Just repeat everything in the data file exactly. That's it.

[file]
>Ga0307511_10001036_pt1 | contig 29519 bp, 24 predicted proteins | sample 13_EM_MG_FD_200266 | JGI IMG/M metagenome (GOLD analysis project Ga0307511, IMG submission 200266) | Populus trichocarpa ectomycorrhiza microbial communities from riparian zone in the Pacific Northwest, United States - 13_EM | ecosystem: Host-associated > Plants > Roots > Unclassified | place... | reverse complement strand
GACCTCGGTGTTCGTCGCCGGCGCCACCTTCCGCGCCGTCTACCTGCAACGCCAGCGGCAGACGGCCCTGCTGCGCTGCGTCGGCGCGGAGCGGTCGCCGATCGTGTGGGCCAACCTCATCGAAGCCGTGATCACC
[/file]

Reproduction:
>Ga0307511_10001036_pt1 | contig 29519 bp, 24 predicted proteins | sample 13_EM_MG_FD_200266 | JGI IMG/M metagenome (GOLD analysis project Ga0307511, IMG submission 200266) | Populus trichocarpa ectomycorrhiza microbial communities from riparian zone in the Pacific Northwest, United States - 13_EM | ecosystem: Host-associated > Plants > Roots > Unclassified | place... | reverse complement strand
GACCTCGGTGTTCGTCGCCGGCGCCACCTTCCGCGCCGTCTACCTGCAACGCCAGCGGCAGACGGCCCTGCTGCGCTGCGTCGGCGCGGAGCGGTCGCCGATCGTGTGGGCCAACCTCATCGAAGCCGTGATCACC